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Posts Tagged ‘peace’

Return to The Main Event – Rennie Park

In Uncategorized on April 15, 2013 at 9:52 pm

It’s been ages since I have blogged at all and since I have worked on The Main Event (fond interim name in my electronic folders for the project for which I received an OAC research grant in 2012). This is happily due to other art opportunities (such as the terrific Niagara Dance Company commission, Dissolve, and major family events. I have recently returned to The Main Event and I am sorry to say that the driver is a production grant deadline. Maybe I should not say sorry and frame grant deadlines as helpful.

I have changed direction. This is partly because I am so sick of hearing about the War of 1812 I have lost any interest in addressing war resisters to same. But more positively, it is mostly because the project has evolved to embrace my general direction, which is to dissolve boundaries between my artistic and change agent practises.  (My professional change agent practice, aka consultant business, is non-existent at present and my volunteer activities have increased significantly, beginning with Idle No More in late 2012.) While I have a long history of community work in varied capacities – serving as administrator of arts service organizations nationally, provincially and regionally, catalyzing community arts practice in St. Catharines during my years with the dearly-departed St. Catharines and Area Arts Council, and creating my own art work based in community – I have only once worked in what I consider to be a “pure” community art practice and did not consider it successful (working with RAFT, the local youth shelter in 2005). I do not consider that this work will be “pure” community art practice either, but it will be developed in partnership with community groups and issues with which I identify. The performance remains to be one in which the audience will move from site to site on a bus which will house a video projection system and I still intend that it take place over a series of Friday and Saturday summer nights in 2014. It has evolved to sites only within the municipality of the City of St. Catharines (since I am no longer tied to 1812 War Resister sites and it will lessen bus travel time) which are selected primarily on the basis of their identification with the community groups.

Never Again

Rennie Park Peace Garden

Rennie Park Peace Garden

First up in a partnership with Project Ploughshares Niagara, a tiny and very grassroots peace organization with which I worked on the Art of Peace Festival in my capacity as Executive Director of St. Catharines and Area Arts Council. I have of course worked with peace issues in my work before, with Song For A Blue Moon, a 2004 performance which took 6 years to create encompassing my 3 years of homelessness.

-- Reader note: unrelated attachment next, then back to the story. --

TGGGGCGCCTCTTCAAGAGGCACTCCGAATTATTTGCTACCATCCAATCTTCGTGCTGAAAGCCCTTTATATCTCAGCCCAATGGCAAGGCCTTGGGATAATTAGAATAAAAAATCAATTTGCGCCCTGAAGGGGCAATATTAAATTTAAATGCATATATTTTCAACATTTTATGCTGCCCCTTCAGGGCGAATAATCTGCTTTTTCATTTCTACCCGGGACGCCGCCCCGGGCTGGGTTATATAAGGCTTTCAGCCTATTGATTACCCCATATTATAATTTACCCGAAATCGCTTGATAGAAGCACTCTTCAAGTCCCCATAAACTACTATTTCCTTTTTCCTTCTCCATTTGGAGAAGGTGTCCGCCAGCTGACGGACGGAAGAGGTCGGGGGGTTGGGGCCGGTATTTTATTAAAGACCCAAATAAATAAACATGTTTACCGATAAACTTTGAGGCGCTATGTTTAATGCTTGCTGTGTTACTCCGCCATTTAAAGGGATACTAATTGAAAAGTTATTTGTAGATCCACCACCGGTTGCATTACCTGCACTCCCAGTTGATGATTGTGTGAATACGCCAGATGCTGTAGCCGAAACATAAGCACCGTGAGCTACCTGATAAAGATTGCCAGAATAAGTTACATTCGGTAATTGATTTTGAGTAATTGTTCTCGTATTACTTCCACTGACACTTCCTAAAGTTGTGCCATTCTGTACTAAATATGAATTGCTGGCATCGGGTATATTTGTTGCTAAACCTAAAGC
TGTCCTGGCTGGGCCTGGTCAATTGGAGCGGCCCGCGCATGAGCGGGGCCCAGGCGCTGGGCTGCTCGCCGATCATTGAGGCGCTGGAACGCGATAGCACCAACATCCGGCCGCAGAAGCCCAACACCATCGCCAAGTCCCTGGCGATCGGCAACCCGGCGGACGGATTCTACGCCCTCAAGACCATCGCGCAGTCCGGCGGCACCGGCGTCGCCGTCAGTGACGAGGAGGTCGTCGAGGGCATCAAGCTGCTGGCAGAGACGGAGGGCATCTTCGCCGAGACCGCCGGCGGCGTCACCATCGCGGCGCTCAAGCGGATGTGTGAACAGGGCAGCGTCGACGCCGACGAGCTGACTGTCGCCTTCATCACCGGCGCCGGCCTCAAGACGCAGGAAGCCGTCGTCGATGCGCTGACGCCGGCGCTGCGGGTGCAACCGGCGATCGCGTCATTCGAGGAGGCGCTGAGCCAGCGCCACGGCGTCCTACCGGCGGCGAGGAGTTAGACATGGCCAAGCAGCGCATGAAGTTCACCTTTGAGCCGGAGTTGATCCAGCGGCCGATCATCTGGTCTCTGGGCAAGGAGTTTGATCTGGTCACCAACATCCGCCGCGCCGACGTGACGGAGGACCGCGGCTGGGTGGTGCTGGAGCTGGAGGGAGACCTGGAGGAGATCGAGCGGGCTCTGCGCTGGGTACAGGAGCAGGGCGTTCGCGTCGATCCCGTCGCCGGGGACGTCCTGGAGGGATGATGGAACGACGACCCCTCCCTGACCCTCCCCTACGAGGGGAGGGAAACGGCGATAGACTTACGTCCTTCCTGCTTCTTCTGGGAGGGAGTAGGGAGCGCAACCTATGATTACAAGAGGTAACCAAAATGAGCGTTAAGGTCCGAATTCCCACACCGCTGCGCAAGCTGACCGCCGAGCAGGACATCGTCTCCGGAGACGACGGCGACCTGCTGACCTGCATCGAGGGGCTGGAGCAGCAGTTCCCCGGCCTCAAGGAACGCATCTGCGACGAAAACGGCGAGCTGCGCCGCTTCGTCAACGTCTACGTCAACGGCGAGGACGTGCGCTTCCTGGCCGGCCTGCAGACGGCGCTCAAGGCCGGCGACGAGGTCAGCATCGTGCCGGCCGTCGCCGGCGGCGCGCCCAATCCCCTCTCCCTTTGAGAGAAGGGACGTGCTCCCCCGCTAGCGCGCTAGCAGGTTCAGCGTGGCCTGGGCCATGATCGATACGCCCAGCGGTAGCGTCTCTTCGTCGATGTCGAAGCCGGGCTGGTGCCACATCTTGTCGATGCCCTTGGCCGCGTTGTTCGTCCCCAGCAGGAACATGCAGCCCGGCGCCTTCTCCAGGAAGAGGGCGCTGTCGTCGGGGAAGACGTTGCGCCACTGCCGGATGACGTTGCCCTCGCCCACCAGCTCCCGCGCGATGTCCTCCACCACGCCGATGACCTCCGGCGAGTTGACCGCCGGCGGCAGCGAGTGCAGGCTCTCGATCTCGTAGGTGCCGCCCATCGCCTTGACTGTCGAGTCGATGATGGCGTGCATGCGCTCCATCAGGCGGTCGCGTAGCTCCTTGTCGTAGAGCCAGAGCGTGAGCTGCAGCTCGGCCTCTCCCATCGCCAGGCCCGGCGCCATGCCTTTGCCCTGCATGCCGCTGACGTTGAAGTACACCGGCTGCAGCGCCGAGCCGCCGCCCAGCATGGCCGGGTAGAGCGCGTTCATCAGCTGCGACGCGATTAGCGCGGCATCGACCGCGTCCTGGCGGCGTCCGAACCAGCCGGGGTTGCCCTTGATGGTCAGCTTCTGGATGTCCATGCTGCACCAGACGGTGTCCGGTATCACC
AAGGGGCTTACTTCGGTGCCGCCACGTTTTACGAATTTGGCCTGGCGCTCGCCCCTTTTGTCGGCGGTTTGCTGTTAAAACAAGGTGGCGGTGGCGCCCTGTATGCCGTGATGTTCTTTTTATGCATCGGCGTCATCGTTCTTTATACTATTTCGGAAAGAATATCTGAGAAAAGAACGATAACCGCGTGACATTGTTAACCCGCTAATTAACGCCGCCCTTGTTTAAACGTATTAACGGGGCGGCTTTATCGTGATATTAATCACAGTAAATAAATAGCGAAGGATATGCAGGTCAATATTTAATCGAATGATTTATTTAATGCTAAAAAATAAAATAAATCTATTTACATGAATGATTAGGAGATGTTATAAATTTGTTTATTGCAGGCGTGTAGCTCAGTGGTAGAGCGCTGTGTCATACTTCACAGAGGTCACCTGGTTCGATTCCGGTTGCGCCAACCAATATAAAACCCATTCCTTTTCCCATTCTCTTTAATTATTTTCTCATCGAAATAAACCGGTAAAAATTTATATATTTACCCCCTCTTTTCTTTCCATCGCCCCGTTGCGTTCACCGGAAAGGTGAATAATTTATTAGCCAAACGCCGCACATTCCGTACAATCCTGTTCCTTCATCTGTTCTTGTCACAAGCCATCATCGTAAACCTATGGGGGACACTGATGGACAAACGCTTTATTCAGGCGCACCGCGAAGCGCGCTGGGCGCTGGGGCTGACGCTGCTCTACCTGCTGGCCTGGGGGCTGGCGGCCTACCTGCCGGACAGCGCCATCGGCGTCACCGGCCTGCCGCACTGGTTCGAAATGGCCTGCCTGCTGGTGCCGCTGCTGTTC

For many years, PPN has presented a Hiroshima and Nagasaki Lantern Service at Rennie Park in Port Dalhousie and is responsible with other organizations for the peace focus of the park (in pleasant St. Catharines coexistence with the rowing focus although I notice the City website makes no mention of the Peace Garden, only the rowing content). This event will be the starting point for the section of the performance at Rennie Park.

Here are a photos of the Lantern Service kindly provided by Project Ploughshares Niagara:

Recently, I scouted the location. The part of the park used by PPN for the Lantern Service is in the area of their Peace Garden, close to a small canal beside Martindale Pond upon which they float the lanterns. I expect to limit the performance to that part dependent on whether or not the City will allow our small bus access to the road leading into that area (because it will house the projector). I eyed an attractive mound with trees close to the parking lot as a possible location if absolutely required as a back-up, but we would need to walk into the the Peace Garden.


Site tour

In Uncategorized on August 15, 2012 at 10:07 pm

Today I scouted potential performance and related-content sites. I recently had the excellent good fortune to be supported with a grant from the Ontario Arts Council’s Integrated Arts program to undertake the research for an as-yet untitled performance / installation I plan on producing in 2014. (I need a simpler way to name the art work than “performance / installation” but there will be both performances and installations.) The audience will be on a bus driven from site to site and at each there will be a different performance and/or installation featuring video projection, lights, spoken text, dance, music, TDB. I expect video projection to be a significant component of the work and the research grant includes consultation with Nigel Scott who will work with me on developing the projection logistics.